Monday, February 07, 2011

Rolls Royce, Honeywell may enter fray to sell IAF engines

SOURCE LIVE MINT Rolls Royce and Honeywell Aerospace are expected to submit proposals for fitting new engines to Indian Air Force (IAF) Jaguar aircraft by March-April, according to three people with knowledge of the situation.The requests for proposal (RFPs) for new engines on the deep penetration strike aircraft (DPSA) were issued towards the end of November or early December, they said.
Jaguars have flown with the IAF since 1979 and there are currently over 100 in service, all of them fitted with Rolls Royce Adour Mk 811 engines, most of which are near the end of their service life, according to the IAF.
While Rolls Royce is offering the Mk821, Honeywell is showcasing the F125IN. The firms will have to supply 250 engines (to equip 125 planes) and some spare ones over a period of six years. The cost of the programme is estimated at over $650 million (Rs2,960 crore).
The IAF spokesperson declined to comment on the issue. Honeywell says its engine will improve mission performance, enhance pilot safety, reduce pilot workload and lower maintenance events and costs.
In 2009, the F125IN was demonstrated for the IAF in Bangalore. Honeywell collaborates with local firm Hindustan Aeronautics Ltd (HAL) to produce the TPE331 engine that powers the Dornier 228 aircraft built by the Indian company. Rolls Royce has installed and tested the Adour Mk821 engine in a Jaguar aircraft to prove its capability and suitability, according to a company release. The company’s Adour Mk871 powers the British Aerospace advanced jet trainer (AJT) Hawk, of which India ordered 57 in June last year.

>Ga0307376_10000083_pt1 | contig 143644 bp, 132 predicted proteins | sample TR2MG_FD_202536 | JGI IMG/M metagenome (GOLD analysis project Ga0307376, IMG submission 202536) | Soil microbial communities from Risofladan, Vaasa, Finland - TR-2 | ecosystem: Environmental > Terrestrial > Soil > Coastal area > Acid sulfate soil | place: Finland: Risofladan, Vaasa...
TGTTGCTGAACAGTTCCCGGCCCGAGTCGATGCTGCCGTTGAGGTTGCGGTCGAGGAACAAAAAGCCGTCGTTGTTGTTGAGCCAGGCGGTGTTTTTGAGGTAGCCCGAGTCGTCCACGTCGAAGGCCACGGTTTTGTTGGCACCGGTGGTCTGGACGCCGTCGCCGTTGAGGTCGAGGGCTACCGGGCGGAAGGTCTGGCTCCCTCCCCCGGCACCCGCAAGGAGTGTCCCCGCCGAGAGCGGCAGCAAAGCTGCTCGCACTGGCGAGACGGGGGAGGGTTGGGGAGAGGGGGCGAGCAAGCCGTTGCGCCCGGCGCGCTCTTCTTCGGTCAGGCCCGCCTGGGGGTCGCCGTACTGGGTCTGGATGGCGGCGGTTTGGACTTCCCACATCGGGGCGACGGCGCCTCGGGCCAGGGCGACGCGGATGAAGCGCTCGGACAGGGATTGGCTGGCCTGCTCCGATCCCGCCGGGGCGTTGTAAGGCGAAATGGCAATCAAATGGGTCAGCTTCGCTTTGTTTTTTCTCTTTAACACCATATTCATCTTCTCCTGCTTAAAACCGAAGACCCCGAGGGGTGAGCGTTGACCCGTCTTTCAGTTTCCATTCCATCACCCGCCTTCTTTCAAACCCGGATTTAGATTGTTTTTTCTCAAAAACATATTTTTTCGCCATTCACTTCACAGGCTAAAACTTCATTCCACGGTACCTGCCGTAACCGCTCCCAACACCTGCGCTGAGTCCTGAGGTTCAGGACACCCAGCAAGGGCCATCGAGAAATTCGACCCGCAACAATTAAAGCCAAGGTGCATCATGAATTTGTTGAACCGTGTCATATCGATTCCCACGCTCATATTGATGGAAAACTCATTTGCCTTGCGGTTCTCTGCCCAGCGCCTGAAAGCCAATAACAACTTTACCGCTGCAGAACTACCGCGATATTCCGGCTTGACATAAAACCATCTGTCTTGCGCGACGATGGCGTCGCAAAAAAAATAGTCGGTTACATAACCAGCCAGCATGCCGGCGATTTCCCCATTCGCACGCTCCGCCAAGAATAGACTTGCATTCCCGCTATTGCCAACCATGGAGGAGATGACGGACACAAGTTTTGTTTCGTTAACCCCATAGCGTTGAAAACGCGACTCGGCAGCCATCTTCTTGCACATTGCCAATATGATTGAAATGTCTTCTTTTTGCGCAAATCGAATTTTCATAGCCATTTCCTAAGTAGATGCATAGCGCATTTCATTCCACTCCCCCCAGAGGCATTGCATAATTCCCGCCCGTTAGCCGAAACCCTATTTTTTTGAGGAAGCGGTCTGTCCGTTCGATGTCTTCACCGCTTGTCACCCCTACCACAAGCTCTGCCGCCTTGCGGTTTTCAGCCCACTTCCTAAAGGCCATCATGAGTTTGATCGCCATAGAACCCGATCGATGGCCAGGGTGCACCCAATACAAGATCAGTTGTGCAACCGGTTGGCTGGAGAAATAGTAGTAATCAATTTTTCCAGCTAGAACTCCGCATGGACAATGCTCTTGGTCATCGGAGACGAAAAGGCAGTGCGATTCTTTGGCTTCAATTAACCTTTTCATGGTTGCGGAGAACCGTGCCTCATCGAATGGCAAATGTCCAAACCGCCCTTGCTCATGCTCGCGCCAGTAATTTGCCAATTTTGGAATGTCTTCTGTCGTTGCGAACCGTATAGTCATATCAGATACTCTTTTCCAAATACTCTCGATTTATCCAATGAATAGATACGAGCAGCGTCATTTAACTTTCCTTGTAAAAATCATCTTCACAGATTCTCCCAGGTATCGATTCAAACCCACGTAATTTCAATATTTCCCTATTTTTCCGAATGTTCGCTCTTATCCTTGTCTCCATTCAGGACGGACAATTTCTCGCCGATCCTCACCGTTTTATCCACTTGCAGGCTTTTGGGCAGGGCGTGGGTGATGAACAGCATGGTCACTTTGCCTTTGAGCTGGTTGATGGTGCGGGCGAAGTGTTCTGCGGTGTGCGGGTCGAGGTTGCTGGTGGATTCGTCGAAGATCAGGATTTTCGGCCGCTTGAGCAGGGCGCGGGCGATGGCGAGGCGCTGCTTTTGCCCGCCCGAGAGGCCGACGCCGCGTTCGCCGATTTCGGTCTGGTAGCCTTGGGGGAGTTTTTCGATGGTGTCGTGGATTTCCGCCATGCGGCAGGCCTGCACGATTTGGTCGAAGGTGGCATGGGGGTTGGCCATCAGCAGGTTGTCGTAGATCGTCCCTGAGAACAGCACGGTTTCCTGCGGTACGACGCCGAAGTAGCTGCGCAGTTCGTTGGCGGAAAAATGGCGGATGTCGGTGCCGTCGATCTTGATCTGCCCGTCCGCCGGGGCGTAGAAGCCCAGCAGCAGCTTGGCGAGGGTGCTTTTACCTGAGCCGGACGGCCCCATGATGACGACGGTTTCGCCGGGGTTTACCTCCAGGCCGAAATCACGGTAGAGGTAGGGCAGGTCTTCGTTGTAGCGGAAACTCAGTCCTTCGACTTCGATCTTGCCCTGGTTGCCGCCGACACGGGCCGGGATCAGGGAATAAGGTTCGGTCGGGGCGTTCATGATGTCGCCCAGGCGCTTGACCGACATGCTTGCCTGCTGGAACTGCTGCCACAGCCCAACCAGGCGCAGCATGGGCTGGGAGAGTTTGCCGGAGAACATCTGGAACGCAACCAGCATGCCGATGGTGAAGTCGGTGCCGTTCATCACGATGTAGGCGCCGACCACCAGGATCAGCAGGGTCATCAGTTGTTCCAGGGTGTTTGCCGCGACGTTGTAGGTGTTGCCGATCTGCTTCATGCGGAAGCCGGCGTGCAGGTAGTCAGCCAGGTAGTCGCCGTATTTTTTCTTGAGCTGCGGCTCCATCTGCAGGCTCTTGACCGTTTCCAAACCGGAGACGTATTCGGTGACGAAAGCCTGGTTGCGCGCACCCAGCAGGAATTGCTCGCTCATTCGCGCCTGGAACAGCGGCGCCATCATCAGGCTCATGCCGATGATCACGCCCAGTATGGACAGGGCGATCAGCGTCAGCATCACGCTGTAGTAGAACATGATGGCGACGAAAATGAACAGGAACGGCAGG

HAL is producing over 44 engines for the Hawk at its facility in Bangalore, where it has been producing Adour Mk811 engines for the Jaguar since 1981. Rolls-Royce has also set up a purchase office in Bangalore (at HAL) to increase its sourcing from India. In 2005, Rolls-Royce established a new subsidiary in Bangalore with QuEST to manage the growing volume of engineering work that it is subcontracting in the country.
At present, the Darwin-II upgrade is being carried out on 17 twin engine Jaguars produced by HAL. This includes advanced terrain display attack ranging inertial navigation, avoidance warning systems, airborne self-protection jammers, designator pods and digital auto pilot systems. The project cost is estimated at $123 million.“The specialist, long-range Jaguar aircraft are the frontline players in the battlefield for the IAF that can go deep into the enemy territory with strike capability,” said executive director of PricewaterhouseCoopers, Dhiraj Mathur.

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